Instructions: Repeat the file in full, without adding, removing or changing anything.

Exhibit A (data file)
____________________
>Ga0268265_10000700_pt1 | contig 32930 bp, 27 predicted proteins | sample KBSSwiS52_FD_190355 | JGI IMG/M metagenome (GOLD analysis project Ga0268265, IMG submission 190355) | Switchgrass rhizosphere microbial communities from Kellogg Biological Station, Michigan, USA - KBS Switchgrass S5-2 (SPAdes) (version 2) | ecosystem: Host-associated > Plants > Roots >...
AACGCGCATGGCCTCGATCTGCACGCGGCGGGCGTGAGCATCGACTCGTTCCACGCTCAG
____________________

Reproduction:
>Ga0268265_10000700_pt1 | contig 32930 bp, 27 predicted proteins | sample KBSSwiS52_FD_190355 | JGI IMG/M metagenome (GOLD analysis project Ga0268265, IMG submission 190355) | Switchgrass rhizosphere microbial communities from Kellogg Biological Station, Michigan, USA - KBS Switchgrass S5-2 (SPAdes) (version 2) | ecosystem: Host-associated > Plants > Roots >...
AACGCGCATGGCCTCGATCTGCACGCGGCGGGCGTGAGCATCGACTCGTTCCACGCTCAG